|The Big Idea|
Venmo and Cash App are disrupting the charity industry
Most of us just use Twitter for
But Detroit millionaire Bill Pulte has a different use for the platform: giving away cash. He calls it “Twitter Philanthropy” and claims to have doled out $800k+ via Cash App to his 3m followers.
Writing for OneZero, Caitlin Dewey says Pulte is part of a larger shift in the charity space that has seen payment apps facilitate direct giving.
The modern philanthropic movement started in the late 1800s
The first philanthropic organizations in the US were set up as a response to “economic panics, the Civil War, and recurring waves of European immigration,” Dewey writes.
This charity system was active through much of the 20th century but has come under scrutiny for wasteful spending and overhead.
In one case, ProPublica found, the American Red Cross raised $500m to rebuild Haiti after its 2010 earthquake — but built just 6 permanent homes.
Meanwhile, smaller nonprofits — largely community-based — are cash- crunched: 92% of the 900k nonprofits that filed IRS returns in 2016 had budgets <$1m. COVID has only shrunk these figures.
Technology is cutting out organizations entirely
Per Dewey, the average young adult household gives $443 to charity vs. $624 two generations ago (inflation-adjusted).
The rise of GoFundMe, Patreon, and Kickstarter has conditioned an entire generation to support direct giving — a much older form of charity.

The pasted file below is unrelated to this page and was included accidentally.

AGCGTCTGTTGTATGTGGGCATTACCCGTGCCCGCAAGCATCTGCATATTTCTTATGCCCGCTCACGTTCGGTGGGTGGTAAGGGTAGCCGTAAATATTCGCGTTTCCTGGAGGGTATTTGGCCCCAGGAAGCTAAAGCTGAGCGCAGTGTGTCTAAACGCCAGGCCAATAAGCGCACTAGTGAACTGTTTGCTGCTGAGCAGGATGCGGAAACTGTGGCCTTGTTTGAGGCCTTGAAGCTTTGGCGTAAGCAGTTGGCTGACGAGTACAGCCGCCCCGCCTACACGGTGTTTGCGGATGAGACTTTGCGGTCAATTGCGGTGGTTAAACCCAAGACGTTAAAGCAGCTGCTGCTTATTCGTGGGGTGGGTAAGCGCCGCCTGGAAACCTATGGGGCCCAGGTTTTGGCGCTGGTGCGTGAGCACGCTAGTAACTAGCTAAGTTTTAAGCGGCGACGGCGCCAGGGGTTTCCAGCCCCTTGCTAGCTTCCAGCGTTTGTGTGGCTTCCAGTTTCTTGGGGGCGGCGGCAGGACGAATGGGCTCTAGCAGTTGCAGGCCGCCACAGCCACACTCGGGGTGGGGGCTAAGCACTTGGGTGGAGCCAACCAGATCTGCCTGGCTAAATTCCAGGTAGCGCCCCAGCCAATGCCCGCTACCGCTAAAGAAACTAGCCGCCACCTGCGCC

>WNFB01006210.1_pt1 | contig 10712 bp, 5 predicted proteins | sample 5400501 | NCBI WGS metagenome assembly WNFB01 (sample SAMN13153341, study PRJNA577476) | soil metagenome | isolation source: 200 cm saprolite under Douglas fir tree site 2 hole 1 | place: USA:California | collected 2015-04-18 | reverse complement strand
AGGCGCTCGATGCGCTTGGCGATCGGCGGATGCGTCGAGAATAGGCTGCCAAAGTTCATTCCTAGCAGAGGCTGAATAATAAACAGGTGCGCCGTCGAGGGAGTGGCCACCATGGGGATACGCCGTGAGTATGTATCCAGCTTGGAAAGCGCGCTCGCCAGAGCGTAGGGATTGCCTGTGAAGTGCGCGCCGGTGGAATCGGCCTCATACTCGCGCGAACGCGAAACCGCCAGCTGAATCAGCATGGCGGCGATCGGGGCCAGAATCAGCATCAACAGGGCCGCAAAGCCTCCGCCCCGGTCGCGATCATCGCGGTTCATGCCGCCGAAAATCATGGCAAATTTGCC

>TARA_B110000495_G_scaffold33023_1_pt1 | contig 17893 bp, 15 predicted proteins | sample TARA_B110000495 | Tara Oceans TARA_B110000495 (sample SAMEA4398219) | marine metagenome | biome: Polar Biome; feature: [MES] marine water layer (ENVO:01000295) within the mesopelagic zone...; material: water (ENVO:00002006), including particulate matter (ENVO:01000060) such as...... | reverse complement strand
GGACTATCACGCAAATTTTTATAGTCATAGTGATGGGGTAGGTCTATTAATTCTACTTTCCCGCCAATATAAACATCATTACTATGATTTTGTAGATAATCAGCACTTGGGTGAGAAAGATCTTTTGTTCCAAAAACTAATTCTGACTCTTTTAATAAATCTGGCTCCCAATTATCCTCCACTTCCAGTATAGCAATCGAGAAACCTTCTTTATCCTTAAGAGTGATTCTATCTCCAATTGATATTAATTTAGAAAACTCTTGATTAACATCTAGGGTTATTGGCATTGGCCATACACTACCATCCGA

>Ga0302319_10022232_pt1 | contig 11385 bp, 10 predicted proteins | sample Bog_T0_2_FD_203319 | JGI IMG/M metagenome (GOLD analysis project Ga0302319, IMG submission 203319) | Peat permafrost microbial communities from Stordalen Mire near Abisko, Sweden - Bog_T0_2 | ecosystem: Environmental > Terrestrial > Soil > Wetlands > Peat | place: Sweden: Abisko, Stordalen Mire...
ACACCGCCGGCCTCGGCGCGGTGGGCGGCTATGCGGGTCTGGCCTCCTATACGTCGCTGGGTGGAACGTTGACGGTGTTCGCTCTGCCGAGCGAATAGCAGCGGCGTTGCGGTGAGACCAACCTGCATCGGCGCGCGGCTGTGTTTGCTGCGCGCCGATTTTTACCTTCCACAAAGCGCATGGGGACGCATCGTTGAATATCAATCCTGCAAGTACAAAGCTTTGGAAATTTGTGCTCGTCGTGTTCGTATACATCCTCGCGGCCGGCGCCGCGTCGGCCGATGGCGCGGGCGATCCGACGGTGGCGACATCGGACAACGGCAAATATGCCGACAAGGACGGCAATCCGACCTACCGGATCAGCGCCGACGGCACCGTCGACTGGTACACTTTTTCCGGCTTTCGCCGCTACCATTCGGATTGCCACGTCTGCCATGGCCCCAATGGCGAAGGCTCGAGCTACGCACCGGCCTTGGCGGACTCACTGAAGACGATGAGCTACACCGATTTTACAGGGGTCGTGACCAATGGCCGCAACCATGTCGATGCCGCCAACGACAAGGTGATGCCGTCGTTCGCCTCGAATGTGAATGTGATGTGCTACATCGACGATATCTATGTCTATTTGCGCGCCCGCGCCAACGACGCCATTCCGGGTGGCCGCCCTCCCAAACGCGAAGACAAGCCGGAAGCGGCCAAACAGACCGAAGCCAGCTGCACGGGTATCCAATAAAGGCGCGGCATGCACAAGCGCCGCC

Apps like Venmo, Cash App and Zelle remove all giving friction and have boomed during the pandemic. According to AppTopia, payment app downloads increased by +94% between March and October.
Dewey notes that while these downloads weren’t specifically for charity purposes, there was enough activity for an official #VenmoItForward campaign at the start of the pandemic.
Meanwhile, giveaways have been in Cash App’s DNA from the very start.
Charities are still rolling in the money, though
As much as $450B in 2019, according to the Giving USA Foundation.
And direct giving certainly comes with its own issues:
“If traditional nonprofits refuse to engage with direct giving… it will probably develop into a threat,” one charity exec tells Dewey.
For his part, Pulte is as active as ever; in addition to Cash App donations, he delivered 2k+ turkey and dinner meals over Thanksgiving.
- Lawyer up, Zuck: With Facebook already facing antitrust heat, the Department of Justice (DOJ) is suing the social media giant for discriminating against US workers (specifically, by withholding 2.6k jobs for temporary visa holders).
- Ever wanted to be a bank? Well, fintech firm Stripe just released a banking-as-a-service product (Stripe Treasury) that allows its users to create bank accounts for their customers. It’s invite-only right now but does have one big user of note: Shopify.
- Pod save us: Amazon wants to expand its library of provocative-sounding audio shows, so it’s in talks to buy podcast network Wondery — home of Dr. Death and Dying For Sex — for $300m.
- Microsoft Office 365 released a dystopian-sounding tool called “Productivity Score” in October. Turns out employees don’t like granular level monitoring (e.g., how many emails sent today) and Microsoft has anonymized the data.
- At the height of Uber-mania in 2016, the ridesharing service watched Back 2 The Future Part II one too many times and decided a flying taxi business was a good idea. Looking to dump non-core assets, Uber just unloaded the business to Joby Aviation.
- Get that Moon Money: “NASA selects four companies for moon material collection,” per TechCrunch. In an absolutely shocking development, Uber is not one of the companies.
- Some geniuses in Canada (there are lots) just created a conversion kit to turn your regular bike into a snowbike.